First, humility. There is a common misconception that humility involves thinking less of oneself, or putting oneself down. Actually, the root of the word humility is from the Latin word humus, which means ground, earth. A humble person is grounded, secure in the knowledge of his or her great value in the sight of God. Humble people can appreciate their gifts and virtues, knowing they come from God and accept their faults and shortcomings honestly and without shame. There is no phoniness and needing to be someone they are not. Secure in the knowledge of God’s great love, a humble person does not have the need to be the center of attention, or to lord it over others. This arrogant behavior is what Jesus is calling attention to in this story. The religious leaders who crave the recognition and deference of all, who long to be lifted up as important, lose sight of their dependence on God and their responsibility to others. They become blinded to the needs of those around them, showing outward signs of piety, but “devouring “widow’s houses and their living.”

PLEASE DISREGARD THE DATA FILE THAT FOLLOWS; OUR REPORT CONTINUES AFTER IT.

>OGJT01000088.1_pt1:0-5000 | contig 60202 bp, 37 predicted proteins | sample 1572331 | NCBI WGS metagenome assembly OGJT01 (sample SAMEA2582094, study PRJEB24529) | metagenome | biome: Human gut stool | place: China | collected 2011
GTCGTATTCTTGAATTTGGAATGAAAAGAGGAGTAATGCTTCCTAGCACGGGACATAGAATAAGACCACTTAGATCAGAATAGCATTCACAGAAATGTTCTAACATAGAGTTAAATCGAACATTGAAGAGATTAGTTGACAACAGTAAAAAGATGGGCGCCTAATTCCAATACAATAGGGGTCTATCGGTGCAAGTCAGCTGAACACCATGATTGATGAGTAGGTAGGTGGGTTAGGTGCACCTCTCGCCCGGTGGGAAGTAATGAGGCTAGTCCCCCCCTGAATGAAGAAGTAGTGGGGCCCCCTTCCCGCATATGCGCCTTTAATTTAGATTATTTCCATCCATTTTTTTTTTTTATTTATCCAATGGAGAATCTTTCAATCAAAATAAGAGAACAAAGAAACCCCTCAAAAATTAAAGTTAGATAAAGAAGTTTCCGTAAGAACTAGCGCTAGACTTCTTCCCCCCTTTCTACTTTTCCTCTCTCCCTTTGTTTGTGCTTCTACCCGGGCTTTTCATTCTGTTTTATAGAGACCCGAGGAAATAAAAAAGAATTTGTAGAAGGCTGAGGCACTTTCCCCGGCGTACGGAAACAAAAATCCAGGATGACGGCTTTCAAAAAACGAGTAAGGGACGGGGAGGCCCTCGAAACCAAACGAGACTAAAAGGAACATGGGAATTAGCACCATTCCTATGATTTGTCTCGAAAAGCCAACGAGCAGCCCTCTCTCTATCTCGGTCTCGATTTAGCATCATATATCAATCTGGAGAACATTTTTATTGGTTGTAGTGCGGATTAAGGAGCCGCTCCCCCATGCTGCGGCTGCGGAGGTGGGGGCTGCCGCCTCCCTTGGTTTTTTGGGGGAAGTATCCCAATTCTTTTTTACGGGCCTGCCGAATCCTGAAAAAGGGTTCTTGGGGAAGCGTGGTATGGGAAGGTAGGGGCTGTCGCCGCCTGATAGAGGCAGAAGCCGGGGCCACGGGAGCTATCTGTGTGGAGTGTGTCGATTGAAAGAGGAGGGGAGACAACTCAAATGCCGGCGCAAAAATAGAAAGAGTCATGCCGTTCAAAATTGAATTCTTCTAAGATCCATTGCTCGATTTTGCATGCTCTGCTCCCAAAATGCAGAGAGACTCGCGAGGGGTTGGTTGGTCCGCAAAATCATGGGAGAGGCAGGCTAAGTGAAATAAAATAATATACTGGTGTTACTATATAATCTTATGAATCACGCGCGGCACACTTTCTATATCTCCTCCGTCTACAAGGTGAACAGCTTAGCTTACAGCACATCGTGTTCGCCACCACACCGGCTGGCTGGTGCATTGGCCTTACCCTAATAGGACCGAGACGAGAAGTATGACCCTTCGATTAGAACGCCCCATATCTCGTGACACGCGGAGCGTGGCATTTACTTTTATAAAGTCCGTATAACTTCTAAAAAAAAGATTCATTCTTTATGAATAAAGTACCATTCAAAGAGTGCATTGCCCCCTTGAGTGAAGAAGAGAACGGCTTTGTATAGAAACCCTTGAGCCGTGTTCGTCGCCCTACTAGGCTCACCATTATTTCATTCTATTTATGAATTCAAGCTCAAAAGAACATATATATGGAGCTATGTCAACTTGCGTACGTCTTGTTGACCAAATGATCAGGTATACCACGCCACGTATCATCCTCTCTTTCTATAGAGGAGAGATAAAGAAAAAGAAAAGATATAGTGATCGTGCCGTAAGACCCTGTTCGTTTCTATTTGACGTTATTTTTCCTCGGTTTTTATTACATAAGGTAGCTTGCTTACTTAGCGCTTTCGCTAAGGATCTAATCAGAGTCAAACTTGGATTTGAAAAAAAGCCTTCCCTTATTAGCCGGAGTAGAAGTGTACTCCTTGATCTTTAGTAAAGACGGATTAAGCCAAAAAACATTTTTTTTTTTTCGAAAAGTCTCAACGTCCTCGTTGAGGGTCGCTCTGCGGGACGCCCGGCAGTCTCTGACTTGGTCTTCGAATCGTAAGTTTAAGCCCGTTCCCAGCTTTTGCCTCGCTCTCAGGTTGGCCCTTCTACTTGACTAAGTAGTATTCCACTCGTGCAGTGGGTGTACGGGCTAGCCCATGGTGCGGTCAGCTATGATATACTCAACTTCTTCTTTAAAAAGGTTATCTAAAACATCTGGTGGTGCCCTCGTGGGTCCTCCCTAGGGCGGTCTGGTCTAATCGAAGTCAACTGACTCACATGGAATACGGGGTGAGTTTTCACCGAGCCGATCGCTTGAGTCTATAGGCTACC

I think we can agree that our culture does not promote humility! I recently saw a bumper sticker that said: “ He who dies with the most toys wins” I thought to myself, what a commentary on the competitive, self-aggrandizing part of our culture. In advertising, social media, and in our institutions, we encourage people to be number one, to succeed at all costs, to promote themselves. This goes well beyond a healthy self-regard and pits people against each other, and blinds us to the call to be sensitive and compassionate to the needs of others. Humility, as taught by Jesus, is a much needed antidote to arrogance. Humility teaches us that there are limits to our human ability and power. Humility reminds us that we are but dust, and to dust we shall return. Humility teaches us to let go of our own limited human perspective, and to see the world from God’s perspective. There is a wonderful quote, and I’m not sure of the source, but it sums it all up. It goes: Humility does not mean thinking less of yourself, but thinking of yourself less.”